Film Ahead is a weekly column highlighting special events and repertory programming for the discerning Camberville filmgoer. It also includes capsule reviews of films that are not feature reviewed. 

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Local focus

The Brattle’s “Folk Horror Beyond the Wicker Man” continues this week with “The Witch” (2015), Robert Eggers’ tale of the occult set in the woods of Calvinist-era New England, and Kier-La Janisse’s documentary “Woodlands Dark and Days Bewitched: A History of Folk Horror,” a deep – three-hour – delve into the evolution and legacy of folk horror cinema. (Eggers also appears in Janisse’s film as one of those behind folk horror.) Both screen on Halloween Sunday, along with Stan Winston’s “Pumpkinhead” (1988), based on a poem by Ed Justin and starring Lance Henriksen as the tortured soul who conjures up the demon of the title. Winston, best known for his FX in “Aliens” (1986), “Terminator 2” (1991) and “Jurassic Park” (1993), takes a rare turn in the director’s seat. Others playing as part of the program include a restoration of the 1958 Norwegian classic “Lake of the Dead” and “Clearcut” (1991), an environmental horror film by Ryszard Bugajski that does a far better job of incorporating Native America lore than “Antlers,” now playing in theaters (see review below). Both films play Tuesday. On Wednesday, The Brattle screens the 1968 Japanese medieval ghost story “Kuroneko” and “Eyes of Fire,” a restoration of Avery Crounse’s witch tale set in a pre-Revolutionary America colony. It would make an apt double bill with Eggers’ film. The program wraps up Friday with “A Field in London,” a bravura period piece from Ben Wheatley (“High-Rise,” “Rebecca”) set during the British Civil War, and the 1967 Czech film “Marketa Lazarová,” which focuses on a feud between rival medieval clans. In both cases, as you might expect, the supernatural intercedes.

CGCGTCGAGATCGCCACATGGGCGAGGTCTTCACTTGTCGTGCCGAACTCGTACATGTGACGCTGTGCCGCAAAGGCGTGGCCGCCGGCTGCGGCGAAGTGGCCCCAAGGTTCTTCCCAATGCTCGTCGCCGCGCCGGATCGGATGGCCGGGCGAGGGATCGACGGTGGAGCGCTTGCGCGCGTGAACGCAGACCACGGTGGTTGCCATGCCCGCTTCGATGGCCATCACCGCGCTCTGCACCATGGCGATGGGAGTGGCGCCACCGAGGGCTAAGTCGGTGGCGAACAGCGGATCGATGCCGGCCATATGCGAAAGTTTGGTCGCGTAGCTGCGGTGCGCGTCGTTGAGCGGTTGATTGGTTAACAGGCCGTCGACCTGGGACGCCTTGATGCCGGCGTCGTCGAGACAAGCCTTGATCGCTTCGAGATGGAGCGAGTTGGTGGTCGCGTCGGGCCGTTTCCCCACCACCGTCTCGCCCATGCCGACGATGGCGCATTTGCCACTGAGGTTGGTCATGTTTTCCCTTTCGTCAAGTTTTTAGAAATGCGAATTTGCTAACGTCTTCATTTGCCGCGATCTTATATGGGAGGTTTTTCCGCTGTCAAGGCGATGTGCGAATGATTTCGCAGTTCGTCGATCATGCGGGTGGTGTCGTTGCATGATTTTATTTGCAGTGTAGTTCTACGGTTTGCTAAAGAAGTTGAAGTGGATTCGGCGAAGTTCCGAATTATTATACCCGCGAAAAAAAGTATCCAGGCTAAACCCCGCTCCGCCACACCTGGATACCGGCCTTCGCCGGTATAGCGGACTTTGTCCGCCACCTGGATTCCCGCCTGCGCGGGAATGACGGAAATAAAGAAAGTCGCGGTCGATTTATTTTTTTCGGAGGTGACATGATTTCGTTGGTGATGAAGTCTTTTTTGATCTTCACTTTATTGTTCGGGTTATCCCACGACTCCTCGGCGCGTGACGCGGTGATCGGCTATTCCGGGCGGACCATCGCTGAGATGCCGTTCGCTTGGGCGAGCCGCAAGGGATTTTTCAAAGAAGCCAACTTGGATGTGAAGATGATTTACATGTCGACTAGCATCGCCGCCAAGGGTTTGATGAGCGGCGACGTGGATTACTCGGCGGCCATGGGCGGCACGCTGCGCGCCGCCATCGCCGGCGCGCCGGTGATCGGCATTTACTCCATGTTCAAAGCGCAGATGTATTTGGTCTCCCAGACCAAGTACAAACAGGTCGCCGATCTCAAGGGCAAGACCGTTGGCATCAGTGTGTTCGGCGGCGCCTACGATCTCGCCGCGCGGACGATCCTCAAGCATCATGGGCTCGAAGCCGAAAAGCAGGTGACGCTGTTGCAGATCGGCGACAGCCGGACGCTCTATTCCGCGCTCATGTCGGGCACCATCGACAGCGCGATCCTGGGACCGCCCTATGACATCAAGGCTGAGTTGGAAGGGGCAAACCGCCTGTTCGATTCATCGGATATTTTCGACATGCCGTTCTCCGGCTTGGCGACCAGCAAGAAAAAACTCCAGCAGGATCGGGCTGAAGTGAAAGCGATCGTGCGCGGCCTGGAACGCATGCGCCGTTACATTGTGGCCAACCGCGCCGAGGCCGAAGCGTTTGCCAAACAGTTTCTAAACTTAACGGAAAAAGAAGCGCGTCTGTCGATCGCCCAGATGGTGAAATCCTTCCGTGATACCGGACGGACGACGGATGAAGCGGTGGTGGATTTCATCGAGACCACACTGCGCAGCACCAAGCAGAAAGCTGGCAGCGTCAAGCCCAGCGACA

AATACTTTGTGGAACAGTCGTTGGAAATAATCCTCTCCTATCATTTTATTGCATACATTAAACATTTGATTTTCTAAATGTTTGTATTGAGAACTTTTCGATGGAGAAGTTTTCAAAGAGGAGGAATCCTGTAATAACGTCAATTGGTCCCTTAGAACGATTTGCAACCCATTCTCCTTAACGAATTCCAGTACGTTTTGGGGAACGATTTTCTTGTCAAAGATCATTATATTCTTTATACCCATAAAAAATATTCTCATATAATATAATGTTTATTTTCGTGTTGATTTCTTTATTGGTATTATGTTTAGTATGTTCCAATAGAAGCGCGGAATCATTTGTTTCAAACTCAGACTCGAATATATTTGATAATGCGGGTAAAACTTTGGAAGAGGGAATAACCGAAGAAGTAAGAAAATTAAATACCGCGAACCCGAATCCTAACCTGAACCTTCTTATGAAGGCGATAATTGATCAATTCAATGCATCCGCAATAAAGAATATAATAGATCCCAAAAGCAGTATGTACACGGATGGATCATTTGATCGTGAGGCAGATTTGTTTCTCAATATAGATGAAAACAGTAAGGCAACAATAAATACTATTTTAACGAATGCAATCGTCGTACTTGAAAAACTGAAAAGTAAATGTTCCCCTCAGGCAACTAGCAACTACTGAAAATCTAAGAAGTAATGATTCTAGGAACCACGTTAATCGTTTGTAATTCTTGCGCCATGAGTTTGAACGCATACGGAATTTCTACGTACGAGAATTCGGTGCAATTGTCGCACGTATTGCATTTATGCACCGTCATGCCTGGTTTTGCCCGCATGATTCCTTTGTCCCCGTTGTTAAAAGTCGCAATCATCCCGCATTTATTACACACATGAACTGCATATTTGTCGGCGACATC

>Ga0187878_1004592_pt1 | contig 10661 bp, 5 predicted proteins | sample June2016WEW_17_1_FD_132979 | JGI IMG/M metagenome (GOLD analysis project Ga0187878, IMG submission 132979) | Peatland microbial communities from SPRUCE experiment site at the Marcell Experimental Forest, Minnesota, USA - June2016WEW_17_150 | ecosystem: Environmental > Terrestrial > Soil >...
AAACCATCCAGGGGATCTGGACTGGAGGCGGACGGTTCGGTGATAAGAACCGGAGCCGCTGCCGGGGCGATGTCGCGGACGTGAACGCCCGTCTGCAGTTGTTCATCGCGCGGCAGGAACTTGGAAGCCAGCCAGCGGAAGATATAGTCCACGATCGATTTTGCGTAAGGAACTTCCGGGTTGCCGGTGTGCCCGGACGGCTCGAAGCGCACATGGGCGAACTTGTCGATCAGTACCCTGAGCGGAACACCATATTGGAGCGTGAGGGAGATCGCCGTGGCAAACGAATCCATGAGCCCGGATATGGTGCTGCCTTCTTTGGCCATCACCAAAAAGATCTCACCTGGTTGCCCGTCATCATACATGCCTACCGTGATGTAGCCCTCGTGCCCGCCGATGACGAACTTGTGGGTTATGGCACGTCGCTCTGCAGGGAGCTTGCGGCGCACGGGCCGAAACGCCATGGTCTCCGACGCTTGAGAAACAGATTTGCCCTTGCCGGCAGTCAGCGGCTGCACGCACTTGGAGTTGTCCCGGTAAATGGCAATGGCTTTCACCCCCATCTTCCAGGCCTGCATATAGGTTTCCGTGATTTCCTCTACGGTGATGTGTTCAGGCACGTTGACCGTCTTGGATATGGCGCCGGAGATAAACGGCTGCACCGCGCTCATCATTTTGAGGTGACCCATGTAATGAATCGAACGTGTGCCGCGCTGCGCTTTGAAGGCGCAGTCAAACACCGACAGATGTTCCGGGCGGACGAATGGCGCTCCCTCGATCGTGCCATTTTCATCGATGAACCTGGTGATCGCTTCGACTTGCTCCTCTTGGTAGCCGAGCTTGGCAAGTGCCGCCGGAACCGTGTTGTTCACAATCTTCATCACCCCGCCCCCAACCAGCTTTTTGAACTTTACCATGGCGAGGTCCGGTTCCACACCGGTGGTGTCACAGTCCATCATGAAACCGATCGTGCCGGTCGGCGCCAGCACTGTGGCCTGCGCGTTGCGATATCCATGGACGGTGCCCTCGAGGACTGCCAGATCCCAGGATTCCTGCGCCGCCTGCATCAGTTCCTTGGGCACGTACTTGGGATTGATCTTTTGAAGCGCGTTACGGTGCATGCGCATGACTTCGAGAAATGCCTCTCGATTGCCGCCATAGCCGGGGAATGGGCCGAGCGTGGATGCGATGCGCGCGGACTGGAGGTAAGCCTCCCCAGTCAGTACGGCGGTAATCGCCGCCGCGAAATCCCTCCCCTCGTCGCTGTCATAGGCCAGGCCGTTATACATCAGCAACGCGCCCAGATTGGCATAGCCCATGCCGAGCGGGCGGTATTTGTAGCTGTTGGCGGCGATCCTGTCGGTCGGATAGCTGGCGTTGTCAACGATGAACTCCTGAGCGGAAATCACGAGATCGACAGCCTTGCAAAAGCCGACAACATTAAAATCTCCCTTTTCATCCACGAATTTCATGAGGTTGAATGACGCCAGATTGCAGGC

The DocYard brings Courtney Stephens’ “Terra Femme” to The Brattle on Monday. A crowdsourced compendium of amateur travelogues, “Femme” notches a female gaze into American social structures and societal norms. Stephens will be on hand for a Q&A.

The Brattle begins the run of two area premieres Friday: Amalia Ulman’s “El Planeta” and “The Spine of Night” from Morgan Galen King and Philip Gelatt. In Ulman’s Spanish comedy, the writer-director also stars as a woman forced to return home after the death of her father and reluctantly reconnect with her eccentric mother (played by Ulman’s own mother). Best way to bond with oddball mom? Grifting. That’s right, the pair team up as small-time con artists to get to know each other again. “The Spine of Night” is something of a gonzo sci-fi fantasy animation akin to the ’80s cult classic “Heavy Metal” (1981), in which the forces of good must eliminate the tyranny of dark magic. The eclectic cast includes Larry Fessenden, Lucy Lawless, Patton Oswalt and Richard E. Grant. Note: The Brattle’s Covid policy requires proof of vaccination or a recent negative test result for admittance.

On Halloween Eve you can catch a Somerville Theatre screening of Tod Browning’s 1931 classic “Dracula” starring the eccentric Bela Lugosi (Lugosi played the count on stage, but Lon Chaney, John Wray and Paul Muni were all higher on Browning’s list when casting). The film has virtually no score, but musician Jeff Rapsis will chime in with live accompaniment at strategic points to enhance the mood. Also this week, the theater showcases “Winter Starts Now,” the most recent ski derring-do from the Warren Miller team.

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In theaters and streaming

‘The Harder They Fall’ (2021)